Intel awarded $8.5B in CHIPS funding


Dive Brief:

  • The Biden administration granted Intel an $8.5 billion funding award on Wednesday as part of the CHIPS and Science Act, the largest given so far under the law.
  • The preliminary agreement also includes up to $11 billion in loans provided by the funding law. The money will be used for Intel’s semiconductor projects in Arizona, New Mexico, Ohio and Oregon, the company said in an announcement.
  • The chip giant also plans to claim the Department of Treasury’s investment tax credit equal up to 25% on more than Intel’s $100 billion U.S. investments.

Dive Insight:

The four semiconductor projects are part of Intel’s plan to invest more than $100 billion to expand chip production capacity and capabilities in the U.S. over the next five years.

Those plans include delivering five semiconductor process nodes in four years and a push for the growth of its most advanced process node, Intel 18A. Microsoft plans to use the 18A node to produce a chip the software maker designed in-house.

Intel’s advanced chips will be used in technologies that help develop artificial intelligence and military capabilities. This includes advanced packaging technologies that it will combine with its foundry services to better serve U.S.-based customers, according to the Commerce Department press release.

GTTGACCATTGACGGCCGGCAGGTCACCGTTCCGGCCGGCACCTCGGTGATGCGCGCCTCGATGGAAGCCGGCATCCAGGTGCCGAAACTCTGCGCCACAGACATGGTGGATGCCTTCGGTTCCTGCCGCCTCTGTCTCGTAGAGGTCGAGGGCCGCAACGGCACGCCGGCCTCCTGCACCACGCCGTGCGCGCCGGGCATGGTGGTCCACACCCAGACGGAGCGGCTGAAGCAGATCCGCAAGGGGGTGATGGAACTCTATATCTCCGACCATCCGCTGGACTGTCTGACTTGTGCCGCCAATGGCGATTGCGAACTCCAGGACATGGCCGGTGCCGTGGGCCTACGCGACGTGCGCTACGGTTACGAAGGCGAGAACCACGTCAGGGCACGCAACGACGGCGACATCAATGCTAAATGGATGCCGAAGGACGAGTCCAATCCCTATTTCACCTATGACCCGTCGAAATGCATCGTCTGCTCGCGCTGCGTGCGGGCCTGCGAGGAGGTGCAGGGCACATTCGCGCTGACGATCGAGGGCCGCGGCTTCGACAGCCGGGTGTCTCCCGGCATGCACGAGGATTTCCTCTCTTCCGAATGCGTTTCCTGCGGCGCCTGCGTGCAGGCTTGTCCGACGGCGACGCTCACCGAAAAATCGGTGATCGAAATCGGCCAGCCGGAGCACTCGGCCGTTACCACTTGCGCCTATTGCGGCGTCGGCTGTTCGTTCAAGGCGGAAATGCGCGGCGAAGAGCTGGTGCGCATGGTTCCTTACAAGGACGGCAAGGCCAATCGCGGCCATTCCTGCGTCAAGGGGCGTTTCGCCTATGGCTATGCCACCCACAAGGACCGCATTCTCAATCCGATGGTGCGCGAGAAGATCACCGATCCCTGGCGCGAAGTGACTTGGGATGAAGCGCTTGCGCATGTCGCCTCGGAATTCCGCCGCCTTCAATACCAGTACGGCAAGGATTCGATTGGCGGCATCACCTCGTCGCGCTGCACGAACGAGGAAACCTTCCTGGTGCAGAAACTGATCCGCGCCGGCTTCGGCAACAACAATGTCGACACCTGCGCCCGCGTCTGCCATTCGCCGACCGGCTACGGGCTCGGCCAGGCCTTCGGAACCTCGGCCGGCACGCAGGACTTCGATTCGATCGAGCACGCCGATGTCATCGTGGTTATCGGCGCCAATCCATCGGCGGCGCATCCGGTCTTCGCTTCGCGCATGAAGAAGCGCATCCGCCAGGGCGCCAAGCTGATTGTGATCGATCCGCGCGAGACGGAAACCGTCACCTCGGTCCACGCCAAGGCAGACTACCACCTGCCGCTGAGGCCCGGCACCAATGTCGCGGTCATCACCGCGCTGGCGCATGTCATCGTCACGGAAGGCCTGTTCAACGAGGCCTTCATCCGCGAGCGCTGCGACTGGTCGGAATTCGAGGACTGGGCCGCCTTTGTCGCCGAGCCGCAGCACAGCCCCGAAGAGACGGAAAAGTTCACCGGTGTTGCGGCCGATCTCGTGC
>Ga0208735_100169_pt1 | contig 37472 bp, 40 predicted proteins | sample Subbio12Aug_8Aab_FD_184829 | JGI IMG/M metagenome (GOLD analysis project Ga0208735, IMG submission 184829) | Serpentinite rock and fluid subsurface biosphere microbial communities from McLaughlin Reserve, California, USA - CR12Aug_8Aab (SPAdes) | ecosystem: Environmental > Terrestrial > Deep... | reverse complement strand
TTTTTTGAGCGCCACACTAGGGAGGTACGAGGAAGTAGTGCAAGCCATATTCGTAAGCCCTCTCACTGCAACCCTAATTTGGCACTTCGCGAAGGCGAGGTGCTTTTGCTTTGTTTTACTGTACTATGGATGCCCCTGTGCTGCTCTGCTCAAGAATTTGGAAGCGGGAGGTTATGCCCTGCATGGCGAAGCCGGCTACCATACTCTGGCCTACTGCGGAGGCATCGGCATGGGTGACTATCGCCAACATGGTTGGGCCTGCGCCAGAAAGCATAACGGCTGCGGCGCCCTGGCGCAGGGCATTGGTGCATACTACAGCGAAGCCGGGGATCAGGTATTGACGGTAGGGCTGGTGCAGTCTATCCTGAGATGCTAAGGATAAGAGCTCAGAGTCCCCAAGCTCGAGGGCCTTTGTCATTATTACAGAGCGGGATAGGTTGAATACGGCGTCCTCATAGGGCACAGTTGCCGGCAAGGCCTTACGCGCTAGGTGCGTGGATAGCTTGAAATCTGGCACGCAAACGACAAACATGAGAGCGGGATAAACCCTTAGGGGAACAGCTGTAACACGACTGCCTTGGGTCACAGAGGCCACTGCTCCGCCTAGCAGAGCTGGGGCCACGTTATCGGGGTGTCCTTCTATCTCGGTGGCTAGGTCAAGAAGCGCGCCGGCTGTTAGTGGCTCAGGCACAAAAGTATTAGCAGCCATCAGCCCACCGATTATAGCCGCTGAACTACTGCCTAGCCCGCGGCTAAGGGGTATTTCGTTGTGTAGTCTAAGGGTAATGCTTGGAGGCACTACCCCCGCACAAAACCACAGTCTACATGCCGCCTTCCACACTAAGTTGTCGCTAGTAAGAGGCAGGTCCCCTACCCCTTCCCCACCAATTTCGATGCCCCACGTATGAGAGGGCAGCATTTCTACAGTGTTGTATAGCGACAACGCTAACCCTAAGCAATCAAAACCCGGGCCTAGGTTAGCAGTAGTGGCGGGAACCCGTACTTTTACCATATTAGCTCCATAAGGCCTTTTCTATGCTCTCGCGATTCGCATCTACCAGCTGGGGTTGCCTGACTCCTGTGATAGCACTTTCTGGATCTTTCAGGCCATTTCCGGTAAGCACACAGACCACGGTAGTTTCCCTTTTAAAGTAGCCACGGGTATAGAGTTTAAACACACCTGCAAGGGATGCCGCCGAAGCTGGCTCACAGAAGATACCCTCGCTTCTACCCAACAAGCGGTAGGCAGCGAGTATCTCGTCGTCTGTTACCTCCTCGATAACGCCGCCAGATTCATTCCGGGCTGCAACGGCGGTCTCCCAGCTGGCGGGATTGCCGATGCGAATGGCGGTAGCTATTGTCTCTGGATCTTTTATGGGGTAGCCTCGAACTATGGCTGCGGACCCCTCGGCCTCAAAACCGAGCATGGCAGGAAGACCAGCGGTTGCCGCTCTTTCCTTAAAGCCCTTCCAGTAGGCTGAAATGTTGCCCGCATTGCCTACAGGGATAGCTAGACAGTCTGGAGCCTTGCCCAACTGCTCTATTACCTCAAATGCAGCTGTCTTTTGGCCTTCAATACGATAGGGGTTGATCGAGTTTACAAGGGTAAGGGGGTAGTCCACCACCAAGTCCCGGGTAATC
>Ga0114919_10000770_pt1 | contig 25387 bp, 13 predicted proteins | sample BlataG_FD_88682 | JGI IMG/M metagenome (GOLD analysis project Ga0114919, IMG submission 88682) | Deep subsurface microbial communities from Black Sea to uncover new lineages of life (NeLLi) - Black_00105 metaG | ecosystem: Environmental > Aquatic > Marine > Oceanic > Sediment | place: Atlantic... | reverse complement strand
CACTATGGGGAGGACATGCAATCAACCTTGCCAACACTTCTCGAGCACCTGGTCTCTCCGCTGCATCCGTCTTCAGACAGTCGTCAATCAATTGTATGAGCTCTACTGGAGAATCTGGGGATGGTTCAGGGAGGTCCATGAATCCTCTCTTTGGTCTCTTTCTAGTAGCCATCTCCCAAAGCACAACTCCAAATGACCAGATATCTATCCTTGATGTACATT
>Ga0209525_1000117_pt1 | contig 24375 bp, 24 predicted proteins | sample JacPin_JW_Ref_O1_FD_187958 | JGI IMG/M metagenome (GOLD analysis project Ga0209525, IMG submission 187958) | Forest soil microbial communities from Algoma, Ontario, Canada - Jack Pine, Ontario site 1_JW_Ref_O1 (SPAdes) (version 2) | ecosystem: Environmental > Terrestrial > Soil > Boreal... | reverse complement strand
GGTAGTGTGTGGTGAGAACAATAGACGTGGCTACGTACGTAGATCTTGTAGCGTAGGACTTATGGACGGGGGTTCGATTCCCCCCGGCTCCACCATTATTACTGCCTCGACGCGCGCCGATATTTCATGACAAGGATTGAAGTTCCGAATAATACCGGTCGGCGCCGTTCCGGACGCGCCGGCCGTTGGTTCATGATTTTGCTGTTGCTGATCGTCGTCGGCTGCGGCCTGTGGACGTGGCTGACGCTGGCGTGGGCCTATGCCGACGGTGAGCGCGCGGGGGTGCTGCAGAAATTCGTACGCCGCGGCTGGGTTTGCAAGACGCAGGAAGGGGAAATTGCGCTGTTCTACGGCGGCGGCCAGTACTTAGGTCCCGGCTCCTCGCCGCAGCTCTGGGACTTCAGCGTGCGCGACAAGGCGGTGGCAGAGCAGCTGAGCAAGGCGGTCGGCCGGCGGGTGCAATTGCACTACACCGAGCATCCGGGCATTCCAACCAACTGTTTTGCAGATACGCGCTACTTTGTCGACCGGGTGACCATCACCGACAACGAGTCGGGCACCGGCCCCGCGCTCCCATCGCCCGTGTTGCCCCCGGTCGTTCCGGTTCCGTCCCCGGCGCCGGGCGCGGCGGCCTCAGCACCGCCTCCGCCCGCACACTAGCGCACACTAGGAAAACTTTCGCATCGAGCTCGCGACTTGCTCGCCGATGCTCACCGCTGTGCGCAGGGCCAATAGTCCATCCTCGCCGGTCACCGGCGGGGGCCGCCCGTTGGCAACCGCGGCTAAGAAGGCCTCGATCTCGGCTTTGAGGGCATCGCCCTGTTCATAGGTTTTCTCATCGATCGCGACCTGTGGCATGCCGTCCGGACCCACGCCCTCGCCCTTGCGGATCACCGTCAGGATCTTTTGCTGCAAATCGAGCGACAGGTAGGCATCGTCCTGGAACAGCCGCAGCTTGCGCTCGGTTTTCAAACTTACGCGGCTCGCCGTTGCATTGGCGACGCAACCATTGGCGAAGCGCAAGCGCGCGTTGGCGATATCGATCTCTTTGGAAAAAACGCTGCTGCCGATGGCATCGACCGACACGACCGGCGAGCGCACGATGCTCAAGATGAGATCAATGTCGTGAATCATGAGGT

“AI is supercharging the digital revolution and everything digital needs semiconductors,” Intel CEO Pat Gelsinger said in a statement. “CHIPS Act support will help to ensure that Intel and the U.S. stay at the forefront of the AI era as we build a resilient and sustainable semiconductor supply chain to power our nation’s future.”

Intel’s investment will also create over 10,000 manufacturing jobs and nearly 20,000 construction jobs, as well as 50,000 indirect jobs created throughout the chipmaker’s supply chain and supporting industries.

The agreement also includes approximately $50 million to focus on developing Intel’s semiconductor and construction workforce. The chipmaker has spent $250 million over the past five years on workforce development, building partnerships with local communities, colleges and universities and apprenticeship programs.

The new funding might help with Intel’s construction schedules as the company has encountered a recent delay in one of its domestic manufacturing projects. Last month, the company pushed back the timeline for its $20 billion semiconductor project in New Albany, Ohio. The New Albany site, which includes two chip factories, is now expected to be complete by late 2026.

“The funds from the CHIPS Act will help to support our ongoing work in Ohio, alongside our projects in Arizona, New Mexico and Oregon,” an Intel spokesperson said in an email Wednesday. “With regard to Ohio, typical timelines for development of a facility of that scale is 3-5 years from groundbreaking, depending on various factors.”



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